Ahead of the Bell: Congress and foreign gov’t funds







Sovereign wealth fund investment in the United States, which sparked controversy on Capitol Hill earlier this year, should be encouraged, the co-chairman of a congressional task force on the funds will say Thursday.

Rep. Jim Moran, D-Va., along with other members of the task force, will speak at a Capitol Hill briefing sponsored by the National Council on U.S.-Arab Relations. Moran and Rep. Tom Davis, R-Va., visited several Middle Eastern countries last week, including the United Arab Emirates, which hosts the largest sovereign fund.

“They need to know that this is a positive climate for investment,” Moran said in an interview. Some Middle Eastern investors are concerned about a political backlash, he added, but one of the goals of the task force is to avoid “any unforeseen political reactions to their investments.”

Moran’s remarks are in contrast to concerns expressed earlier this year by several senators about the foreign government-run investment funds and their purchases of stakes in several U.S. and European banks.

Critics of the funds have said they could invest for political, rather than commercial, reasons, such as to gain access to sensitive technology. Moran said he urged government officials in the region to be more transparent about the funds’ operations, which some analysts have said could help alleviate such concerns.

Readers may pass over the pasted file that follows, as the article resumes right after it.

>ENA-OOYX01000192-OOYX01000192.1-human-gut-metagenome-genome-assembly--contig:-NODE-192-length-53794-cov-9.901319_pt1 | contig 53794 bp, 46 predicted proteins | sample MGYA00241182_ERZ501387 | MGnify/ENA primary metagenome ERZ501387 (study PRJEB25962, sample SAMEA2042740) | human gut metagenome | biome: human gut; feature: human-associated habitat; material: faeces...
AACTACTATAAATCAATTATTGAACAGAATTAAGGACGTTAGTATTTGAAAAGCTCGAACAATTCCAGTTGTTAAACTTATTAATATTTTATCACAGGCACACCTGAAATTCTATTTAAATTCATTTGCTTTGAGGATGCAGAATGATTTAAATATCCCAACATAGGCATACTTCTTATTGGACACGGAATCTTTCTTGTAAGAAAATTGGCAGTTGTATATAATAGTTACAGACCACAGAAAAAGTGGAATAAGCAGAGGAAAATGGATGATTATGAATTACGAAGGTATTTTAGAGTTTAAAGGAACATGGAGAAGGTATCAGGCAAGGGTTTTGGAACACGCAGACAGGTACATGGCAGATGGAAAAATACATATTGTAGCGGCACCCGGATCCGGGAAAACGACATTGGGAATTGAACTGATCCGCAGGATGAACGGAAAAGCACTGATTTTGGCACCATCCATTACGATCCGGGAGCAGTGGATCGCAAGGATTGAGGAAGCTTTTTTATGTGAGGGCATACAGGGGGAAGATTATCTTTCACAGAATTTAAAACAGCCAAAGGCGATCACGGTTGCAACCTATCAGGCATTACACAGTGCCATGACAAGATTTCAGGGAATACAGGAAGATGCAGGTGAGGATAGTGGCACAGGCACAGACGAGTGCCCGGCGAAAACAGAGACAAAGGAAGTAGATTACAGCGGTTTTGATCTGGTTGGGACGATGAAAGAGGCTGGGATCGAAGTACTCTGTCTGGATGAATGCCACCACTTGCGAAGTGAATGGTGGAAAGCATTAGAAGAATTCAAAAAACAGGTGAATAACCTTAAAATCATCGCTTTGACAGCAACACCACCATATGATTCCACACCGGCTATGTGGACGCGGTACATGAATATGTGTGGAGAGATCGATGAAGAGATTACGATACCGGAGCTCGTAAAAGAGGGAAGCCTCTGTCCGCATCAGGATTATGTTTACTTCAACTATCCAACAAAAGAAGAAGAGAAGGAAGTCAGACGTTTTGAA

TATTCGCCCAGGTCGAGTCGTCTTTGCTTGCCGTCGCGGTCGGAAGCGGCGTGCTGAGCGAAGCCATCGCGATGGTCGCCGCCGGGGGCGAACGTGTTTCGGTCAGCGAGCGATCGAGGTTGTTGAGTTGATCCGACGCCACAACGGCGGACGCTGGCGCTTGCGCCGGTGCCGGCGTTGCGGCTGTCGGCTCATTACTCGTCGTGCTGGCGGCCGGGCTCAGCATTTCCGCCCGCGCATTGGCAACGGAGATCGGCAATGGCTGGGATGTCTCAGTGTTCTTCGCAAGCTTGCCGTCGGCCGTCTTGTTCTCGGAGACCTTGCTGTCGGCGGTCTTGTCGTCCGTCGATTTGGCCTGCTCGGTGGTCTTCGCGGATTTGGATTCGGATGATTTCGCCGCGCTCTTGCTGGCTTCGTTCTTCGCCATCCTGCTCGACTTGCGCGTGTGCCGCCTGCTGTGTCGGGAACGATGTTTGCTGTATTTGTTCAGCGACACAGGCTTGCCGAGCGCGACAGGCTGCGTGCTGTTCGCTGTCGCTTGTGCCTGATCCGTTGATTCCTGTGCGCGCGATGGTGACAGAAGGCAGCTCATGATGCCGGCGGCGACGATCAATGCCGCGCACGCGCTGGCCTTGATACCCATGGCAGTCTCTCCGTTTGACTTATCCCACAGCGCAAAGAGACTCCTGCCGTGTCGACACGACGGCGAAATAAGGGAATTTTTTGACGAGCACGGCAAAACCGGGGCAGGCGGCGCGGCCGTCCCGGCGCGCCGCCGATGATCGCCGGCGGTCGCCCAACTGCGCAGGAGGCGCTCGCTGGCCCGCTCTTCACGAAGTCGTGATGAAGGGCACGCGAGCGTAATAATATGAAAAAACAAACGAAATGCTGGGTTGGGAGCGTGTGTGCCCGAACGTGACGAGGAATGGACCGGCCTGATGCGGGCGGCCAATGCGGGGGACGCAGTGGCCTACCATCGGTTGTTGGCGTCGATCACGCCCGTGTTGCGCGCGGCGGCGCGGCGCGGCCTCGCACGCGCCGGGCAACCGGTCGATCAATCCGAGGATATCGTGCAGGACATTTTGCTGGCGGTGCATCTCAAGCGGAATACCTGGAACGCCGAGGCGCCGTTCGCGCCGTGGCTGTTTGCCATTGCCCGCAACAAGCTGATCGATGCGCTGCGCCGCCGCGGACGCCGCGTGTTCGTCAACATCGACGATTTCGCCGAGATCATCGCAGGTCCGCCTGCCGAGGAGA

Moran’s comments came as reports surfaced Wednesday that investment bank Lehman Brothers Holdings Inc. may seek additional capital from foreign investment funds due to recent losses.

Sovereign funds first leapt onto the international scene late last year, after they invested approximately $40 billion in ailing U.S. and European financial services firms, such as Citigroup Inc., Merrill Lynch & Co. Inc. and UBS.

The investments sparked several congressional hearings about the funds, which have existed for decades but have grown significantly in size and number in the past decade.

Middle Eastern funds are growing rapidly due to record-setting oil prices, while China and other Asian countries use the funds to reinvest large trade surpluses.

The funds control approximately $2.5 trillion and are forecast to increase to $12 trillion by 2015.

The House task force members visited Abu Dhabi and Dubai, which are part of the United Arab Emirates, as well as Egypt, last week. Abu Dhabi hosts the largest sovereign wealth fund in the world, the Abu Dhabi Investment Authority, which has an estimated $875 billion in assets.

Meanwhile, U.S. Treasury Secretary Henry Paulson emphasized U.S. openness to foreign investment and sovereign wealth funds during a visit to the UAE Monday.

“America will keep our markets open at home to investment from private firms and from sovereign wealth funds,” Paulson said, according to a written copy of his remarks.


Copyright 2008 Associated Press. All rights reserved. This material may not be published broadcast, rewritten, or redistributed http://www.forbes.com/feeds/ap/2008/06/05/ap5083606.html






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